I watched the Kennedy Center Honors last night and was pleased to see that Morgan Freeman was among the honorees. As I wrote back in August, I think Morgan Freeman is one of the coolest dudes around and I want to be like him when I grow up.
There were some strange moments in the program: Twyla Tharp looked annoyed to be there, a total sourpuss through the whole thing. And I found it very jarring to have a chorus of uniformed policemen singing "Teenage Wasteland" to honor Pete Townshend and Roger Daltrey. Really, wouldn't it be more appropriate to have the cops dragging the musicians off the stage? (I'm embarrassed to confess, however, that I'd never heard the song "My Generation" before last night. My familiarity with "the Who" comes from CSI.)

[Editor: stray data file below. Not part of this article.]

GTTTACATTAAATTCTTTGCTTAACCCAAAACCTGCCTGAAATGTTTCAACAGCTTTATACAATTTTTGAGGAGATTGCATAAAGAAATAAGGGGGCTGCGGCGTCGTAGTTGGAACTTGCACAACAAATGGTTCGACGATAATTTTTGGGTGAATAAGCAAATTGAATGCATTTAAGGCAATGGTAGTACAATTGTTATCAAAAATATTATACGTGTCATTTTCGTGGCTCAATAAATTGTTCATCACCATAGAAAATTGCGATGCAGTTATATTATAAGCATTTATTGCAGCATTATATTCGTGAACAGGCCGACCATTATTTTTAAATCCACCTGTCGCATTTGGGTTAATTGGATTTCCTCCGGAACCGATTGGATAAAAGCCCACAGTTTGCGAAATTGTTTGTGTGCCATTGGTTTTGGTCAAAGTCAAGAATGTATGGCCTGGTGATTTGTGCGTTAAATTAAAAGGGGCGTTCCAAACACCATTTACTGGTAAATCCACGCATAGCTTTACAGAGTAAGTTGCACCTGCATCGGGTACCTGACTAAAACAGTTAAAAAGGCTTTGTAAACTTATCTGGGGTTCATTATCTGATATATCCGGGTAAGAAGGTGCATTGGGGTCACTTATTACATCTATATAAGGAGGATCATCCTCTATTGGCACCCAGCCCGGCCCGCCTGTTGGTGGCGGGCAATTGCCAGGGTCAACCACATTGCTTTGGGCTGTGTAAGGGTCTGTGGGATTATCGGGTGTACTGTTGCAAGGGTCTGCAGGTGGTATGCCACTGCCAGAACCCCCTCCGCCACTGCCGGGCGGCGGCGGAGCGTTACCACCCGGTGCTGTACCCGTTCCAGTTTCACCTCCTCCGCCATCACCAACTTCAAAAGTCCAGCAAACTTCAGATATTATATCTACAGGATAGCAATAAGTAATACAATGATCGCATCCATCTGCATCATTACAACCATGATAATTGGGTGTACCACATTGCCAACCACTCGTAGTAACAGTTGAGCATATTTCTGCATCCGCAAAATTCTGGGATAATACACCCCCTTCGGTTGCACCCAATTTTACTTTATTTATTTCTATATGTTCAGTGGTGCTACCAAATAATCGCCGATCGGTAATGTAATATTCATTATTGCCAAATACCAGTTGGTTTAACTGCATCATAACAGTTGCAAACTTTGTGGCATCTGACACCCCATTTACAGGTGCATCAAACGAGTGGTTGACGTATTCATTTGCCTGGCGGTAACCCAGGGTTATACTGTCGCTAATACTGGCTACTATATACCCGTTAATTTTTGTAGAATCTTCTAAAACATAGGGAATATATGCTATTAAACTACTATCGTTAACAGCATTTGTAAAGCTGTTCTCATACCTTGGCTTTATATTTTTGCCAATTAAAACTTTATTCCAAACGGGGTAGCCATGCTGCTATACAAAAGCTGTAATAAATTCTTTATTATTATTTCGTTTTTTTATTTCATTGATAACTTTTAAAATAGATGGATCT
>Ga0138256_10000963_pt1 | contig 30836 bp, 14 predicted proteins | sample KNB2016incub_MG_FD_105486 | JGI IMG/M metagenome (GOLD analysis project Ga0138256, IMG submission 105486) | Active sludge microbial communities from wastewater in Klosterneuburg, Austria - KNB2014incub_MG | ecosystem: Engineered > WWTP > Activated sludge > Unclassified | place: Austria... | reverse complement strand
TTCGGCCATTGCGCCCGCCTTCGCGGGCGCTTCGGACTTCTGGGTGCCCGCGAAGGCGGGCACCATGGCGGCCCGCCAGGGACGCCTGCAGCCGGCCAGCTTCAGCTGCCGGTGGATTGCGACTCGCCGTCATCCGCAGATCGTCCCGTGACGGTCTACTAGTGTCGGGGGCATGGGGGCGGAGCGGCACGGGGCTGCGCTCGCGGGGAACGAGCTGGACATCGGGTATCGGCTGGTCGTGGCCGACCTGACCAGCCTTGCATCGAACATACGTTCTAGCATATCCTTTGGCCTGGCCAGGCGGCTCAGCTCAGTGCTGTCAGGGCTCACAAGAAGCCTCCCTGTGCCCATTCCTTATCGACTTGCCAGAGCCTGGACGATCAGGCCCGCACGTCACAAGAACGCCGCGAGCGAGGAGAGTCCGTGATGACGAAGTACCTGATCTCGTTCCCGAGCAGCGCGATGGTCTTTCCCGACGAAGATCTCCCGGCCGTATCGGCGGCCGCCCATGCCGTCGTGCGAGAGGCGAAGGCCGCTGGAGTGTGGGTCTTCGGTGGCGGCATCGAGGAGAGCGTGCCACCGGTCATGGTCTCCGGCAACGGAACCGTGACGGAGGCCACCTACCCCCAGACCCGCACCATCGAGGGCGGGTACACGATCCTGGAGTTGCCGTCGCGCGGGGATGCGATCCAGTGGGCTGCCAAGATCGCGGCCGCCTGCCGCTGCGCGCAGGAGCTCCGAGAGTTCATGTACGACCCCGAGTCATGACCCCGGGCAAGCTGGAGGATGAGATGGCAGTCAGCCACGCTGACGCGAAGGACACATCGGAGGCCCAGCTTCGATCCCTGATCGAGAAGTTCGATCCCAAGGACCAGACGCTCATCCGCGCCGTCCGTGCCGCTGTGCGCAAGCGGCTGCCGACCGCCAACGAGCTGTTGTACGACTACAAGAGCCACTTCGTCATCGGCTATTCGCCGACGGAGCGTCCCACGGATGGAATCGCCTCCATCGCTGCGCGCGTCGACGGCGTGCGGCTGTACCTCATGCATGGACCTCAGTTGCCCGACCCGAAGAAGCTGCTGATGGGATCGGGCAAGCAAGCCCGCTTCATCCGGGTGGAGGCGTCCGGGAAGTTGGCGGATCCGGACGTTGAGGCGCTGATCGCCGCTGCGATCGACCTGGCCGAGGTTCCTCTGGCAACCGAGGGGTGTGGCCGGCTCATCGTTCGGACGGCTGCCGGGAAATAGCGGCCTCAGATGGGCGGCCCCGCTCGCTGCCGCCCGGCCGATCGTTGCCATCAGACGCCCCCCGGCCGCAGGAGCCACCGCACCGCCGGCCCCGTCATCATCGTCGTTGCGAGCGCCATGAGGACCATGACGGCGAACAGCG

But mostly it was incredibly touching, watching these people watching other people perform for them. I don't know if this was what was happening, but it seemed to me looking at their faces, that they were reliving their lives, seeing what they had done in a new way. I was touched watching Barbra Streisand in particular who seemed, without moving, to be reaching over the balcony up to the stage to encourage the performers singing what were her signature songs. And Beyonce: "It's an honor to sing for you, Ms. Streisand"--wow. What a gift, to give someone a song like that, and to give it back.